Tributes to Bo Schembechler, The Greatest Wolverine of All

Later today the Michigan football team will fight one of the greatest battles in the war against Ohio State which became such a classic in college football history under Bo Schembechler, who died Friday. The winner this year not only has the honor of victory of their arch rival, but also wins the Big Ten Championship and is guaranteed to end the regular season ranked the number one team in the nation with a spot in the national championship game. Hopefully the current players can win this one for Bo. For now, here’s some comments from some former players, along with a few others:

U-M Heisman Trophy Winner Desmond Howard (1989-91)
“Words cannot adequately describe the pain I am feeling today at the loss of someone who I loved and admired so much. The Michigan family – along with the entire college football world – has lost a giant. Bo was a man who shaped his young players into men both on and off the field. It was just a few weeks ago that when asked by ESPN executive Mark Gross why Bo Schembechler was my favorite coach, I replied without hesitation that Bo took me under his wing at a critical juncture in my life. In 1988, I was an 18-year-old kid going off to college and leaving home for the first time. In just a few short years, Bo prepared me to be a man ready to take on the world. He will be missed by so many but missed the most by all those Michigan men he helped to create.”

Former U-M Tight End Jim Mandich (1967-69)
“Today we lost the greatest Wolverine of all. He was a giant of a man and touched so many people, especially his players. Everyone knows about his toughness and discipline, but he was fun to play for, he was a hoot. He was the most fun person to be around, he was always very conversational, talked with great passion and had a twinkle in his eye. He made playing football fun. He was a hard-headed SOB.”

Former U-M Defensive Lineman James Hall (1996-99)
“Bo was not only a great coach but a great person. He impacted a lot of lives, including so many outside of football. Most of the people I’ve talked to had a great deal of respect because of the way he interacted and treated people. He will definitely be missed, and I know I’ll definitely miss him.”

Former U-M Offensive Lineman Jeff Backus (1997-2000)
“Obviously anybody who goes to Michigan, whether you’re a student or a student-athlete, you know about Bo and his legacy. Not necessarily being coached by him but being a football player there, you hear about the legend of Bo Schembechler and what he did for Michigan football and the university. He is probably one of the most recognizable names when the University of Michigan is mentioned. He’s going to be greatly missed by not only the football team and the athletic department, but any college football fan and any University of Michigan fan across the country.”

Former U-M Defensive Tackle and Offensive Lineman Dave Pearson (2000-03)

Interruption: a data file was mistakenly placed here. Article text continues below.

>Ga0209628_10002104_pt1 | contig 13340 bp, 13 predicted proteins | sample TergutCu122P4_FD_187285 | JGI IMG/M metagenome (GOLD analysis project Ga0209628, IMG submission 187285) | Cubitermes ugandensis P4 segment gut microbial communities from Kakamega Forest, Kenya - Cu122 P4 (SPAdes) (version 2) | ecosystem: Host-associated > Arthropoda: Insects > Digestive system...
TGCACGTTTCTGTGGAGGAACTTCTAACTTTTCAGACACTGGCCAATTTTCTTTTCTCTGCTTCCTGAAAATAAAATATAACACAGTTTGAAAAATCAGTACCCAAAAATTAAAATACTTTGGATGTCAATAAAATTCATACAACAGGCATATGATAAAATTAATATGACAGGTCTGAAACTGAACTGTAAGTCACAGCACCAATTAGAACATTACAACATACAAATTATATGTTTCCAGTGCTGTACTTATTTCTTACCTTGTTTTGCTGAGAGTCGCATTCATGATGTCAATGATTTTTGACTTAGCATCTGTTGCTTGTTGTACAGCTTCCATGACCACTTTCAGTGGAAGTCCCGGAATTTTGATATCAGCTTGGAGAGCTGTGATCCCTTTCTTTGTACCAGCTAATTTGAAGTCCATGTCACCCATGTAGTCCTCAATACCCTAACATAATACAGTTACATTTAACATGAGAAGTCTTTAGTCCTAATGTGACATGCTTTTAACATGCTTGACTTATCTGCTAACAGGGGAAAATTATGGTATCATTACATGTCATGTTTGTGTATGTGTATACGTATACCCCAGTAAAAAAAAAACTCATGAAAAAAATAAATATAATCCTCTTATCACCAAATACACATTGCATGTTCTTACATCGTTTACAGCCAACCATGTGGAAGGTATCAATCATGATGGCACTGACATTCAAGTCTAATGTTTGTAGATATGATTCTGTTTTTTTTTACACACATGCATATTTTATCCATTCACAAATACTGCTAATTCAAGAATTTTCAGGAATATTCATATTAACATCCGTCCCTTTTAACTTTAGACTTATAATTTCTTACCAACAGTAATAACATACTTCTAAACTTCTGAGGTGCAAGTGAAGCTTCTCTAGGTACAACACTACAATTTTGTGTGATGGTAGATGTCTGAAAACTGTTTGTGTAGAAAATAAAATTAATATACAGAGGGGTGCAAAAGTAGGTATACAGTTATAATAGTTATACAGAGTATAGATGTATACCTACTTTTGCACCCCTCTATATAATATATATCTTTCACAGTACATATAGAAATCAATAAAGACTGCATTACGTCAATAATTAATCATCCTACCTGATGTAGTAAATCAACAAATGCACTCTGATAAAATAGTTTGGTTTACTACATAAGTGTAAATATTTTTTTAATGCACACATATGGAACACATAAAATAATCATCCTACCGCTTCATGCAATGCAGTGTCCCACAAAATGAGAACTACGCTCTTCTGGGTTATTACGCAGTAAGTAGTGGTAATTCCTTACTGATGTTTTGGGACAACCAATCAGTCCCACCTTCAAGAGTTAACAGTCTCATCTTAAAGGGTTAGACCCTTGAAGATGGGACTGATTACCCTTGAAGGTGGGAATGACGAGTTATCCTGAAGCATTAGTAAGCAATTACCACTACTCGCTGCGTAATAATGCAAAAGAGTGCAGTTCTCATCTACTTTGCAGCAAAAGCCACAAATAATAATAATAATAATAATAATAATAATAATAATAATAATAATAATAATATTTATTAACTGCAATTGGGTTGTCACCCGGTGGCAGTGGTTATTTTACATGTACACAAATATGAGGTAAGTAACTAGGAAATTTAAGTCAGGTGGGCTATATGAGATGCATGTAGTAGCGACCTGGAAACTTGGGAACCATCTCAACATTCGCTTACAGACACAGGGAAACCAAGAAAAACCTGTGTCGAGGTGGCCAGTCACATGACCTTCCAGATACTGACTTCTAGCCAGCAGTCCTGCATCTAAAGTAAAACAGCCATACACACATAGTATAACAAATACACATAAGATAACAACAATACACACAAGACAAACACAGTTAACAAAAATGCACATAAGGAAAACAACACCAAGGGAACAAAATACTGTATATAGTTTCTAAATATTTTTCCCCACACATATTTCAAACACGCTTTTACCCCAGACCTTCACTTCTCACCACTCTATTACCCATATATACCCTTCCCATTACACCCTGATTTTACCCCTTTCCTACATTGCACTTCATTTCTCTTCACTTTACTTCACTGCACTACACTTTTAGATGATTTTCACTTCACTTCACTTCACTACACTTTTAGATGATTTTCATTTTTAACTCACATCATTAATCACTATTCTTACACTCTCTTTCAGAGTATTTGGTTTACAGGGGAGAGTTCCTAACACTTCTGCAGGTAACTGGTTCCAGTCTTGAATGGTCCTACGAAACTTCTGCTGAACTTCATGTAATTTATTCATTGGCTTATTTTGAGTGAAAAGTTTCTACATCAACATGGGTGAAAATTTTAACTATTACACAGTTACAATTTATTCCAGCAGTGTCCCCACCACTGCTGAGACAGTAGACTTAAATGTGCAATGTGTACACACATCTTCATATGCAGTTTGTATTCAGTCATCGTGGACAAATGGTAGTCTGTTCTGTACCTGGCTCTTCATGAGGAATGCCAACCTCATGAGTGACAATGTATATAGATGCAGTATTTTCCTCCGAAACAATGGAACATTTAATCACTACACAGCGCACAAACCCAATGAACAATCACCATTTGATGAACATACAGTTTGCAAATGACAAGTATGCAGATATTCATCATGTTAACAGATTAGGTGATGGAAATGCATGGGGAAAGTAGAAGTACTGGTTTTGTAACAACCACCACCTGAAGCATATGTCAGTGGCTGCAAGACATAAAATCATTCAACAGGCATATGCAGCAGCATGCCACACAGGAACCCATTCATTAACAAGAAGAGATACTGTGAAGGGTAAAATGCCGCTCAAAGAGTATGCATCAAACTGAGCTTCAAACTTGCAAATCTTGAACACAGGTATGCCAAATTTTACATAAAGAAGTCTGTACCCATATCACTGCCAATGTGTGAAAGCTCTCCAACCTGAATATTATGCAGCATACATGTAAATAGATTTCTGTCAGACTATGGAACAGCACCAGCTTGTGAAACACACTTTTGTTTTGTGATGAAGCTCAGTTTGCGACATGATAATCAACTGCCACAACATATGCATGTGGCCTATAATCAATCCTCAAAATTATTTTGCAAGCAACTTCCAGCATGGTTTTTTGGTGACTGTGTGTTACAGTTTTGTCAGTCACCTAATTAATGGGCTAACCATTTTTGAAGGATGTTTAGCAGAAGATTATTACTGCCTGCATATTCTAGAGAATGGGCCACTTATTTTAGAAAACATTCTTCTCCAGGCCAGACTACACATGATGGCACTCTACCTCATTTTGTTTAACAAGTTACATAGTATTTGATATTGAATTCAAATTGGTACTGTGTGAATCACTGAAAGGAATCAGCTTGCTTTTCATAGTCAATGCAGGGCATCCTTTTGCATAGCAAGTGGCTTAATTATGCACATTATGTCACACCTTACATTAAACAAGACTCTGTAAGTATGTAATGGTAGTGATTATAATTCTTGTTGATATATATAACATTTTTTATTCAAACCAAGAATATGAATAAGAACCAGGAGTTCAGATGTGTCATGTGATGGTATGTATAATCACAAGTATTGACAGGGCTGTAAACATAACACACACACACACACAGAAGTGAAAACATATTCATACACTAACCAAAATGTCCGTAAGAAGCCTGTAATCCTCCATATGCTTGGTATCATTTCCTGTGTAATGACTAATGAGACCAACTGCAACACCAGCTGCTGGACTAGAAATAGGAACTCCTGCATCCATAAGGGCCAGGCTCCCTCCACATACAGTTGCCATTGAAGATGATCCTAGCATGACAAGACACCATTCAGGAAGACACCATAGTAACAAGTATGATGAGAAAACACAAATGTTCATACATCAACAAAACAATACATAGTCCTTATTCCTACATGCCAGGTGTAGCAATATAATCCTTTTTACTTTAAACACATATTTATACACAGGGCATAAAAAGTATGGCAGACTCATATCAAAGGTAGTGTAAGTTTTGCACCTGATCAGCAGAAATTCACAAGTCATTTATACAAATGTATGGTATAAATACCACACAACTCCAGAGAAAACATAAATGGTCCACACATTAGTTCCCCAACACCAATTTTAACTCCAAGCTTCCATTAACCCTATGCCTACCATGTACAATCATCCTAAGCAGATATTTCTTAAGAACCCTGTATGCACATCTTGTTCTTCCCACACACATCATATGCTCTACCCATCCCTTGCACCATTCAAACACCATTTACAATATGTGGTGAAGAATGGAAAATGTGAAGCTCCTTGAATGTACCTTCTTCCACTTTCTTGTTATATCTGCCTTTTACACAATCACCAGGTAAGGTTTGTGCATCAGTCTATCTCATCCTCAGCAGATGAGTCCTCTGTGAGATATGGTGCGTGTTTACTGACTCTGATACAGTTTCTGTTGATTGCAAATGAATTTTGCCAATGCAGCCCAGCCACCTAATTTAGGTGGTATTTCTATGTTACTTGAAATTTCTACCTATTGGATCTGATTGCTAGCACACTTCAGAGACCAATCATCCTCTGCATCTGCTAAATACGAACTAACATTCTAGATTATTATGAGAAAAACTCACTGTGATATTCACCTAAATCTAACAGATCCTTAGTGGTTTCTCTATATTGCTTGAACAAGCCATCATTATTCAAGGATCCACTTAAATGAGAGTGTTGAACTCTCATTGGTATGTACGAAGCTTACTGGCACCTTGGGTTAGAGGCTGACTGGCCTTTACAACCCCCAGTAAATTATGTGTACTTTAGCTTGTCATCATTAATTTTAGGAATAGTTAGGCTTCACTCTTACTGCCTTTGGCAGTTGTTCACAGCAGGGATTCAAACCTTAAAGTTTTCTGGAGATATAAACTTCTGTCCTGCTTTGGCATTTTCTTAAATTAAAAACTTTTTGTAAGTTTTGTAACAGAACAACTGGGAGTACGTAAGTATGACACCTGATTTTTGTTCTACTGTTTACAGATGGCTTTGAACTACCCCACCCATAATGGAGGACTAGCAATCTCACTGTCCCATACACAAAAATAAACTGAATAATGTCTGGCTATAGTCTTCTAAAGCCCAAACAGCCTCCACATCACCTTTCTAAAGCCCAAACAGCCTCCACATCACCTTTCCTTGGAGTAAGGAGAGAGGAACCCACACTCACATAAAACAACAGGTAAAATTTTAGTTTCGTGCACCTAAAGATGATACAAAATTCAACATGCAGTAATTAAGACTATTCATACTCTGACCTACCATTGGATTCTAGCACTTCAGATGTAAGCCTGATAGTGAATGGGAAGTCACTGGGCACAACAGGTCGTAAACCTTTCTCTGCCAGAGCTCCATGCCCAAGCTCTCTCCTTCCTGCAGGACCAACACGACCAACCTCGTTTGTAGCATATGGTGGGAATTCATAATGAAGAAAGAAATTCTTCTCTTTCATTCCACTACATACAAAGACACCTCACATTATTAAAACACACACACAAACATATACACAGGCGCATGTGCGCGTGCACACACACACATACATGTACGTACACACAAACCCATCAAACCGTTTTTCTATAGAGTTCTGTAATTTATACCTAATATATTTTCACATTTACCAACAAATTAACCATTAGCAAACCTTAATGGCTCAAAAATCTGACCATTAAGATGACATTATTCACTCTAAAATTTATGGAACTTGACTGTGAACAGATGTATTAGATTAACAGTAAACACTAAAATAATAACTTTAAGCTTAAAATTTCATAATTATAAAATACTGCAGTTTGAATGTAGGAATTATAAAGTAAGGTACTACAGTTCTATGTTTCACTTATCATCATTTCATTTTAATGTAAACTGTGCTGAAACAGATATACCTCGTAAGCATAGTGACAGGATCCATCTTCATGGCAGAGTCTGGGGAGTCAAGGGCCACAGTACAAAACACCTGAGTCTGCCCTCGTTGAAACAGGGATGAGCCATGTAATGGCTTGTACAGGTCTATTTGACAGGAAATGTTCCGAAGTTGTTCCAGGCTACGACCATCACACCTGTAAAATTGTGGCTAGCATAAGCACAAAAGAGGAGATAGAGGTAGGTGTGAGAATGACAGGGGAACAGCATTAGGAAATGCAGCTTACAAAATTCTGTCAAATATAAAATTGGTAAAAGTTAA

“I never got the chance to play for Bo, but he’s part of the reason that you go to Michigan because he started such a legacy there. I remember he used to come in and always speak to us before the Michigan-Ohio State game. He would speak to the team and give his thoughts on the game – he always got the team really fired up. I feel bad for the generations to come that they’re not going to get a chance to get to know him as a man. Even after he was done coaching, he was still a coach around there. It’s a big loss to the university and to college football as a whole.”

Former U-M Defensive Back Tom Curtis (1967-69)
“The news of Bo’s passing hit me very hard. He was instrumental in the lives of so many Michigan athletes — and not just football players. Bo was a symbol of Michigan to so many. To say he will be missed would be an understatement. Michigan meant so much to him and there will be a lot more players playing for him tomorrow than those dressed in Maize and Blue uniforms in Columbus, Ohio.”

U-M Head Football Coach Lloyd Carr
“We have lost a giant at Michigan and in college football. There was never a greater ambassador for the University of Michigan or college football than Bo. Personally I have lost a man I love.” (more…)

Dover, The Miniseries

Variety reports on a planned miniseries about the Dover case about teaching intelligent design:

Paramount Pictures has hired Ron Nyswaner to pen the screenplay for “Dover,” based on the landmark 2005 trial that stopped a Pennsylvania school board from teaching “intelligent design” — i.e., creationism — over evolution.

Lynda Obst is producing for the studio through her Par-based shingle.

The town of Dover, Penn., was torn apart by the trial, which essentially pitted religious faith against Darwinism in explaining the origins of life.

A federal judge ruled intelligent design is a form of creationism, the teaching of which is generally frowned upon, since it brings religion into the classroom.

Veronica X20

Seven more episodes have been ordered of Veronica Mars, adding up to twenty total. I guess CW is too cheap to put in a full order of twenty-two, most likely requiring them to cut the planned third arc to only four episodes. In case anyone who follows the show hasn’t heard by now, instead of having one season long mystery, CW is catering to people with shorter attention spans by having three arcs this season.


All in all, it wasn’t a good week for CW’s Tuesday night girls. Veronica got an unexpected hair cut (which would have been even more dramatic if they hadn’t shown the parking lot scene in all those previews). Meanwhile, Lorelai Gilmore got married to Christopher, and in the end appears to have second thoughts. I bet we haven’t seen the end of her and Luke. Personally I don’t care if she’s with Christopher, Luke, or anyone else. I just hope they can recapture that dialog from the Amy-Sherman Palladino days. Every now and then there’s a glimpse of it, but no consistency.